banner image
No data available.
Please log in to see this content.
You have no subscription access to this content.
No metrics data to plot.
The attempt to load metrics for this article has failed.
The attempt to plot a graph for these metrics has failed.
Vowel formant dispersion as a measure of articulation proficiency
Rent this article for
View: Figures


Image of FIG. 1.
FIG. 1.

Illustration of the shift of view of vowels from points (top) to vectors originating at a vowel space center point (bottom). Vowel formant measurements were obtained from Peterson and Barney (Ref. 23).

Image of FIG. 2.
FIG. 2.

Vowel angles obtained from the data set of Peterson and Barney (Ref. 23). Within each vowel, the group of box plots show angles obtained from children (left), males (middle), and women (right).

Image of FIG. 3.
FIG. 3.

Box plots of VFD values categorized by vowel space corners. The corner categories are defined bythe angle component of the vowelvector: , , , and .

Image of FIG. 4.
FIG. 4.

The relative frequency (in percent) for which statistical testing of a homogenous data set divided at random into two sets would indicate a significant difference between the sets at the 0.05 level. The metric on which the testing was conducted is indicated on the horizontal axis. The 5% level expected in an unbiased testing is indicated by a dashed horizontal line. A dotted white line indicates a 1% level for the oppose of visual reference.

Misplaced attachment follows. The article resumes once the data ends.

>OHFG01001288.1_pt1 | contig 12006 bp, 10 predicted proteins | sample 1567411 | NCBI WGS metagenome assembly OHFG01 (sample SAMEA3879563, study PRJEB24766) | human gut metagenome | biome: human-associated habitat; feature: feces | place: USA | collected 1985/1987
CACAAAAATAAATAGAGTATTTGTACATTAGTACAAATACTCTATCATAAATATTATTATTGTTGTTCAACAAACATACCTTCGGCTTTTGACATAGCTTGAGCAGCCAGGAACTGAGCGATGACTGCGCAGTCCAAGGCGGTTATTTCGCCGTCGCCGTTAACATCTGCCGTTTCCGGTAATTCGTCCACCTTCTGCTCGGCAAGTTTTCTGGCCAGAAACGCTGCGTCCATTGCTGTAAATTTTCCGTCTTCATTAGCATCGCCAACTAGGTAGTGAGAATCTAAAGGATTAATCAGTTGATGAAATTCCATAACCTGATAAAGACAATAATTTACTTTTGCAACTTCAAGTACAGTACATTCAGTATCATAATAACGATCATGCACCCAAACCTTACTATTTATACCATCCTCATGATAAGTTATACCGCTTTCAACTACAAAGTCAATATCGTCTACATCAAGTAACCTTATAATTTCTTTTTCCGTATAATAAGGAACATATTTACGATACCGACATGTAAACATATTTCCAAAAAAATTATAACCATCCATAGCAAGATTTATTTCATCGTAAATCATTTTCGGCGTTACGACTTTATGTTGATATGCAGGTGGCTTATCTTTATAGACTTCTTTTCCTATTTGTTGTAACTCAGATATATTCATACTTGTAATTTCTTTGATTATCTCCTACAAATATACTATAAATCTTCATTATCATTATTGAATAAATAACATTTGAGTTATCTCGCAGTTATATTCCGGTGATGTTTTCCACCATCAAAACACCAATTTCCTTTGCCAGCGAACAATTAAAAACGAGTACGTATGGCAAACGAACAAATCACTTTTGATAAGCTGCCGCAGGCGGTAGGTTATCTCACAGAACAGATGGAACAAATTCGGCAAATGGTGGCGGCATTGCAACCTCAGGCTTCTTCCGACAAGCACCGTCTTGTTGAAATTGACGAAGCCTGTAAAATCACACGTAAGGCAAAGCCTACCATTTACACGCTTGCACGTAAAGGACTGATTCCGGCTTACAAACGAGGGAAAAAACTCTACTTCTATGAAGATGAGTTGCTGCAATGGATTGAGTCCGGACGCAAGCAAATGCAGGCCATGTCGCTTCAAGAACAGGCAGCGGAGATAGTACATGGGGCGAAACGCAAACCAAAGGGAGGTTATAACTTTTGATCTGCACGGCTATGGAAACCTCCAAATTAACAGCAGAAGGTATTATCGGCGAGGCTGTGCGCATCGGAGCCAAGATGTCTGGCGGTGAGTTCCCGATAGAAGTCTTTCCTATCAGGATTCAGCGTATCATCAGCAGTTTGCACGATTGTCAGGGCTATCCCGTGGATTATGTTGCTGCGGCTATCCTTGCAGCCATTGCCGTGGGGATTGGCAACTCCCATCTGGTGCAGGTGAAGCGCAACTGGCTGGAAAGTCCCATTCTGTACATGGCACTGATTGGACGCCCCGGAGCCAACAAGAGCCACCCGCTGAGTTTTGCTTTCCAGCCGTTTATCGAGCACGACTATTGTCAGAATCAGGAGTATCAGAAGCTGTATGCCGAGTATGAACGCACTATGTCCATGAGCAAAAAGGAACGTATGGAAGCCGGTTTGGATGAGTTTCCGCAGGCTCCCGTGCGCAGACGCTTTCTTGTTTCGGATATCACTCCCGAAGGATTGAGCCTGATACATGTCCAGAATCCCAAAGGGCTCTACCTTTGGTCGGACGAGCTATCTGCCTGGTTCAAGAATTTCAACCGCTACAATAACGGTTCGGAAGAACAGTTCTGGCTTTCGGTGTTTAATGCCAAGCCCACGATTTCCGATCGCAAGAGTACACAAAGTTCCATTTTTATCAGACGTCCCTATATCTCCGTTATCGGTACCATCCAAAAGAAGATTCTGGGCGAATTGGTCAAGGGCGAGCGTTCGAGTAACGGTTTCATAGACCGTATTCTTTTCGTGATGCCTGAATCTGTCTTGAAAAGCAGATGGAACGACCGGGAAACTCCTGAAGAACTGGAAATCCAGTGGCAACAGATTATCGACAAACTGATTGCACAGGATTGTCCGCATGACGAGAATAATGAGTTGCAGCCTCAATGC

Image of FIG. 5.
FIG. 5.

Obtained probabilities of no difference being detected in statistical testing (one tailed t-test) between the full vowel space (Ref. 24) and a reduced version of the same vowel space, categorized by metric (right side) and the range of number of productions of each vowel included in the calculations (top). The scaling factor (percent of original vowel distance from the vowel space centroid) applied to compute the reduced vowel space is shown on the x-axis, and the probability of the two sets being indicated to be the same (the p-value) is shown on the y-axis. The 5% alpha level where a statistically significant difference would predominantly be reported is indicated by a dashed horizontal line.


Article metrics loading...


Full text loading...

This is a required field
Please enter a valid email address
752b84549af89a08dbdd7fdb8b9568b5 journal.articlezxybnytfddd
Scitation: Vowel formant dispersion as a measure of articulation proficiency